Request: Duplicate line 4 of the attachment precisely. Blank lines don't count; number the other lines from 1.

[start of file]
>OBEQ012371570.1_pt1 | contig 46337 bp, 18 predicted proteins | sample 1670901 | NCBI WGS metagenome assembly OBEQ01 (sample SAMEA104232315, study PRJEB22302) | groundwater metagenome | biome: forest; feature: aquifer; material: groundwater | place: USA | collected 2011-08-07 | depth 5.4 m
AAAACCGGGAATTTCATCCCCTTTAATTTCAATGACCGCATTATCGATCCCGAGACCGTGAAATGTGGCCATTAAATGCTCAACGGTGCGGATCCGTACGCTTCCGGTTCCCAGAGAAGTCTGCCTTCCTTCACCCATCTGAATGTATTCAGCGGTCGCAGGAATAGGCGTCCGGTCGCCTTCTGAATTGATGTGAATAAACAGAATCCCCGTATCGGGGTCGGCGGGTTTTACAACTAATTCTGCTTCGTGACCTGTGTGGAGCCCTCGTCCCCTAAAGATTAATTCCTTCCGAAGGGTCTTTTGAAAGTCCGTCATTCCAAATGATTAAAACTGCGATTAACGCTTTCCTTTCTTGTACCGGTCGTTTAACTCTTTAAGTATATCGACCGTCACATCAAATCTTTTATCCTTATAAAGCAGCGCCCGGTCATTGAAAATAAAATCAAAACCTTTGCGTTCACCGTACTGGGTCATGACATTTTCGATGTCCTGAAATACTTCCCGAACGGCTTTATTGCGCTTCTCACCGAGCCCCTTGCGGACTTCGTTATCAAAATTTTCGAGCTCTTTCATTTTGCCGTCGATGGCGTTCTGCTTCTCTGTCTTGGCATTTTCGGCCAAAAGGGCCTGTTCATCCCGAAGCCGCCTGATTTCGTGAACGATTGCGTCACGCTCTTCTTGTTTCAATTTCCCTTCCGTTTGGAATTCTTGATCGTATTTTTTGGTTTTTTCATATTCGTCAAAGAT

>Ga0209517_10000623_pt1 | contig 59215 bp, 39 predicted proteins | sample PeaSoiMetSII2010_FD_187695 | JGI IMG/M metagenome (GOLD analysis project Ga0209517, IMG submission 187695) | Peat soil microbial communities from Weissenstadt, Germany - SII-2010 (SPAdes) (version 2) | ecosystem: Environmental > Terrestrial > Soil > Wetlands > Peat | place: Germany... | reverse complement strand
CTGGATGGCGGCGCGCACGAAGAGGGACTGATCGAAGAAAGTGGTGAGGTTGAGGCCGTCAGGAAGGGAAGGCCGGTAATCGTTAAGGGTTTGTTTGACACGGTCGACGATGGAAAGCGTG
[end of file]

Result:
CTGGATGGCGGCGCGCACGAAGAGGGACTGATCGAAGAAAGTGGTGAGGTTGAGGCCGTCAGGAAGGGAAGGCCGGTAATCGTTAAGGGTTTGTTTGACACGGTCGACGATGGAAAGCGTG